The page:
Getting to know you...

What was your first pet?

A rabbit called Pepper, but quickly followed by chickens – fabulous pets!


What is your favourite animal?

The Sheep. I have my own flock of Hebridean Sheep and Poll Dorsets. Hebrideans are majestic and I enjoy keeping them, Poll Dorsets are docile to work with and more likely to be pleased to see me!


What is the most memorable or unusual animal you have treated?

The first cow I ever calved on my own – an Aberdeen Angus. She was beautifully well behaved and she had a lovely calf. A proud moment!


What is your ultimate veterinary dream?

Perhaps to have my own resident in the futureā€¦ Watch this space.

Meet Emily Gascoigne

Emily Gascoigne describes her decisions and the pathway by which she has achieved specialist recognition in Small Ruminant Health Management.

My work

I work in a practice in the South West of England and the majority of the work of the practice is with dairy cows. Because of my personal interest over 60% of my work is with small ruminants and in particular sheep. I work with both small and large sheep farms, pedigree and non-pedigree sheep and also do some conservation work.

Our practice also helps veterinary students and recent graduates. They come and see practice with us to learn about veterinary large animal farm work.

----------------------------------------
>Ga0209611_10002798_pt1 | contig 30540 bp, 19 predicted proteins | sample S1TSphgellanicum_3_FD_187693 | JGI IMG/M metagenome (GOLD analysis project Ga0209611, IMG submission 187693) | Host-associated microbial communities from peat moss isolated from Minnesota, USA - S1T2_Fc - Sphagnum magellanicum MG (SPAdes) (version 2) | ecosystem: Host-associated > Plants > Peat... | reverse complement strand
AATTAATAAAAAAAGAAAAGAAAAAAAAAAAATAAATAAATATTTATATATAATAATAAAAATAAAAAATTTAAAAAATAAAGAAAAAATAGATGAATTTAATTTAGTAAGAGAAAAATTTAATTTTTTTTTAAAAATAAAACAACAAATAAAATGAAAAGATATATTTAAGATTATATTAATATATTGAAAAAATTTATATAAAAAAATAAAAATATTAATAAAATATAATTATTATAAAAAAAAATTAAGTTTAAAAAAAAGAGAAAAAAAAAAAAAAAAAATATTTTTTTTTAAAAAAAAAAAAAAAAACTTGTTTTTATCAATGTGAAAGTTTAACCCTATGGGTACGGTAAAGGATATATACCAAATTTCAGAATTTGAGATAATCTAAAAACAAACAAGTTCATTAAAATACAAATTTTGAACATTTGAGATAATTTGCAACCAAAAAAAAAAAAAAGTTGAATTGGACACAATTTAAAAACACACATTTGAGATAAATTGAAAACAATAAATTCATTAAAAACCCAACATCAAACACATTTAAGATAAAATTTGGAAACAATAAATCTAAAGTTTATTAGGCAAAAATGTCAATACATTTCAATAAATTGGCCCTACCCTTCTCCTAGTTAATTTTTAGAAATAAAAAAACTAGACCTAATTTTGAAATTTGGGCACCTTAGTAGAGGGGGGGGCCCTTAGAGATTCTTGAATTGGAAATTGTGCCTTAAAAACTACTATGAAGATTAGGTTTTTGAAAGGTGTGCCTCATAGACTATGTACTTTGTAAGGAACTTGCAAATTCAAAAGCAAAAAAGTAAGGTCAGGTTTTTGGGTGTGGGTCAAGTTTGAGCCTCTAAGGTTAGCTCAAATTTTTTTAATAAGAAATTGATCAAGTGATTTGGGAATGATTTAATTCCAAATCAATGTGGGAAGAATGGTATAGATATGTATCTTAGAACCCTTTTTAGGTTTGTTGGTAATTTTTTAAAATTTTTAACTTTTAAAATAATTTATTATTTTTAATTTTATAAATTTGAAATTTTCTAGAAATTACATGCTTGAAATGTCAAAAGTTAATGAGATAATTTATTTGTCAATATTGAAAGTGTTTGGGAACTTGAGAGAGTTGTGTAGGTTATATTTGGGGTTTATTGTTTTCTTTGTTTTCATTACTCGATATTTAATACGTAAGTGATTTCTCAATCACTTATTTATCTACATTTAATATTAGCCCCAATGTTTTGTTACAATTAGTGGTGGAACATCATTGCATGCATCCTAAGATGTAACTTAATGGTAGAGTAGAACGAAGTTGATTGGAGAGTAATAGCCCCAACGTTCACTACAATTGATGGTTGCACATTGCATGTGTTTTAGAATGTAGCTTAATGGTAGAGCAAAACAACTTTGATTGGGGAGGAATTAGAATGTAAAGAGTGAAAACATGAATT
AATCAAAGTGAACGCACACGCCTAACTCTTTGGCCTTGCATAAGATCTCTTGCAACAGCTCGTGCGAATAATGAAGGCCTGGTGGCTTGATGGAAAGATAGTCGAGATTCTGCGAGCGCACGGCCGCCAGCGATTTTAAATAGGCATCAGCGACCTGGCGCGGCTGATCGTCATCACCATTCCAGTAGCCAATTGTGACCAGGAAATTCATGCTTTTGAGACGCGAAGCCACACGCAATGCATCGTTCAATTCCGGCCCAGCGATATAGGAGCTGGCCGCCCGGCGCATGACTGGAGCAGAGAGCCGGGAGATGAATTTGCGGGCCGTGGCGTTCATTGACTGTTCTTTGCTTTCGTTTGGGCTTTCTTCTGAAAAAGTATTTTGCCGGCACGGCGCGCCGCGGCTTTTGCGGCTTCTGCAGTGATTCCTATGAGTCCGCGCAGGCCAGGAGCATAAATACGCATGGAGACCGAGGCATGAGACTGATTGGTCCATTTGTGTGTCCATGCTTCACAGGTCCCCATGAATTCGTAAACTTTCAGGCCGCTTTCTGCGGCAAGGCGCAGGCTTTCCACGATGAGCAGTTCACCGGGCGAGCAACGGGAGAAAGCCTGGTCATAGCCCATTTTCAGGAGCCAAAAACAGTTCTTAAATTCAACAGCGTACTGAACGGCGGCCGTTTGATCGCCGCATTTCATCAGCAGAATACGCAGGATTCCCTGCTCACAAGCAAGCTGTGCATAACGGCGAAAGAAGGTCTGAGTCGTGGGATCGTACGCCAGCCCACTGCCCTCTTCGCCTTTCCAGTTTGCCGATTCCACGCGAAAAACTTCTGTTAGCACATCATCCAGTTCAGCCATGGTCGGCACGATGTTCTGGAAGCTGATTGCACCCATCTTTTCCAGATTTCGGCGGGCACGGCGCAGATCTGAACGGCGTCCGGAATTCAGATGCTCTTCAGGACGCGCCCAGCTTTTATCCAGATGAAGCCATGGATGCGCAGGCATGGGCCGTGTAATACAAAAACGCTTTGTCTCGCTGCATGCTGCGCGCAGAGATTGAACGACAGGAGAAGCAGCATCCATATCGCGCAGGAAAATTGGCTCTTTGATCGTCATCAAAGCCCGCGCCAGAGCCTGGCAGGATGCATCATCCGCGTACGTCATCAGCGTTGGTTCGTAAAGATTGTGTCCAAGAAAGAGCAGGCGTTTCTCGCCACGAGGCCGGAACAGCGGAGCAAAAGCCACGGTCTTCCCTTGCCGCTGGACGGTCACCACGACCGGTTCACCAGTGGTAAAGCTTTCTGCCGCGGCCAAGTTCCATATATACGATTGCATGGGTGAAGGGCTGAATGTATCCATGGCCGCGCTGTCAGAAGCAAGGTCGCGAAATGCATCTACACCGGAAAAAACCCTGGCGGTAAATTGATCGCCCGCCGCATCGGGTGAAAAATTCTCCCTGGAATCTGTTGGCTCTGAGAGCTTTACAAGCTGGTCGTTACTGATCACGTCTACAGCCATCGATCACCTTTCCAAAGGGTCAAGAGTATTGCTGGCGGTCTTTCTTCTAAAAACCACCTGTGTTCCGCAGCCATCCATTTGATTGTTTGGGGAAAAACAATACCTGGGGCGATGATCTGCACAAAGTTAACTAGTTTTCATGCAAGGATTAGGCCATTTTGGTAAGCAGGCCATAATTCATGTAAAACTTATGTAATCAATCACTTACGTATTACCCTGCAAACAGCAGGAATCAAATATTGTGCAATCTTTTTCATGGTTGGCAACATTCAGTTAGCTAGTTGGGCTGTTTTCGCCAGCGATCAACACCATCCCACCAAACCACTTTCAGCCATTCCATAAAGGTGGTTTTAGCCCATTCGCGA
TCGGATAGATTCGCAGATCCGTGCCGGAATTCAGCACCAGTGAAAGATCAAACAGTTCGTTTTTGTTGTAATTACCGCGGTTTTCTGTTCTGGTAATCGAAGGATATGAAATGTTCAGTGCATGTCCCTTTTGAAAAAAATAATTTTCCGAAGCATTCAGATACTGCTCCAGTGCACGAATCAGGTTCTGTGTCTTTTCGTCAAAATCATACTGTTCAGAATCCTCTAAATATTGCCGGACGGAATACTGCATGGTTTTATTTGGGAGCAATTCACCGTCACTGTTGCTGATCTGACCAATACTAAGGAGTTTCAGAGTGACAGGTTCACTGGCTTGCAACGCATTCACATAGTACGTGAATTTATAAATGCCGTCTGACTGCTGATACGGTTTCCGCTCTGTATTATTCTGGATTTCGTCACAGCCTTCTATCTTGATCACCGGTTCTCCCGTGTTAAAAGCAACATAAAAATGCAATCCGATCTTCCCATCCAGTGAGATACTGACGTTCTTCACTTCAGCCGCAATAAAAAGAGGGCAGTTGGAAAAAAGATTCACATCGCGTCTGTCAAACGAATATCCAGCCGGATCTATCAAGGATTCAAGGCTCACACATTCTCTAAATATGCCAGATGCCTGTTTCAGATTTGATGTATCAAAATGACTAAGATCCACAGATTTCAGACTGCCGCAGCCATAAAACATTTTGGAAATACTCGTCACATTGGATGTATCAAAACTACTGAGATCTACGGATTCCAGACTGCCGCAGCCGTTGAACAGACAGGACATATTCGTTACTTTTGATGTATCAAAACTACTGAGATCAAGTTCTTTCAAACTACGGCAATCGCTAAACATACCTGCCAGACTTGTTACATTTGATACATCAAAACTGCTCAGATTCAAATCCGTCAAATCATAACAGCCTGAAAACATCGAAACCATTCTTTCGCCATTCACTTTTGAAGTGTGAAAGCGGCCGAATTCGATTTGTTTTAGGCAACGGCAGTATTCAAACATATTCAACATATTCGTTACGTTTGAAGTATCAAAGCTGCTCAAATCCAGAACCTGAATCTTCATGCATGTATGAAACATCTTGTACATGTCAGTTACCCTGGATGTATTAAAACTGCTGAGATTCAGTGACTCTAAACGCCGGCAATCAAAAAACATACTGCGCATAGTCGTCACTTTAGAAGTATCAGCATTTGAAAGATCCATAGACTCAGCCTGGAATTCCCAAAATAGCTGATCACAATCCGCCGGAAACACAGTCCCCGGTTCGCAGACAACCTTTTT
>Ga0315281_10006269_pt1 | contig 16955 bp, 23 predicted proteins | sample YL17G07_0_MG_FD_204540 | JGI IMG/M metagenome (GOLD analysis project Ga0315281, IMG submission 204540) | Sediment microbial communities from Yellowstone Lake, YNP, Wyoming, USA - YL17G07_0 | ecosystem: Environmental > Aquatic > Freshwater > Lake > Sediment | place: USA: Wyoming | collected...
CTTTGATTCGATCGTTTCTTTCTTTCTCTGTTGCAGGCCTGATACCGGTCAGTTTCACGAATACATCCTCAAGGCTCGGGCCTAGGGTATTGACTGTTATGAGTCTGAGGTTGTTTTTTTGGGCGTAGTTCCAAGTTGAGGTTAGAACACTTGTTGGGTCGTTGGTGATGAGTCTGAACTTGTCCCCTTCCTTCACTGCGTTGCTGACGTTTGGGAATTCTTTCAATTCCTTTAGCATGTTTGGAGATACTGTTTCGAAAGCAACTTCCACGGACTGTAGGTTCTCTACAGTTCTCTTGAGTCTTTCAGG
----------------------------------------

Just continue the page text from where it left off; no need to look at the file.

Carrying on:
In my spare time I also am a committee member for several veterinary organisations (Sheep Veterinary Society, Goat Veterinary Society and National Sheep Association South West). At the time of writing, Brexit certainly makes for interesting times on these committees.

Why did I decide to become a Specialist?

I graduated from the University of Cambridge in 2012 with a special interest in sheep health and welfare. Because I was keen to learn more I decided that an alternative residency with the European College of Small Ruminant Health Management (ECSRHM) would be the most appropriate route. Most residencies mean that you have to spend a minimum of 3 years at a university, but the alternative route allows you to train whilst continuing to work in practice. It generally does mean that the training takes longer and you need to do a lot of planning to make sure that all aspects of the Specialist training have been covered.

How did I become a Specialist?

Having worked in practice for three years I had begun to establish working relationships with my farms. I was committed to staying within the practice and was able with the support of my practice to enroll on an alternative residency with the ECSHRM under the supervision of Dr. Fiona Lovatt and the mentorship of Kat Bazeley. My specialist areas of interest include neonatal lamb health, eyelid disease in sheep and flock health. I completed my residency in 2018 and became a Specialist by examination. I now continue to work in practice.

What does being a Specialist add to my role in practice?

Because of my expertise my colleagues in the practice will refer the more complex problems in small ruminants to me and this also helps them improve in their knowledge of small ruminants as well. Because of my Specialist status I have opportunities to collaborate (also internationally) and this has already been useful for the flocks in my practice in the South West of England, by being involved in research and the most up to date thinking.

Why is being a Specialist important?

To me personally I enjoy being an expert on something I love doing. I also think that specialist recognition provides the public with an assurance that I have developed a certain level of expertise and that this level of expertise is being kept up to date.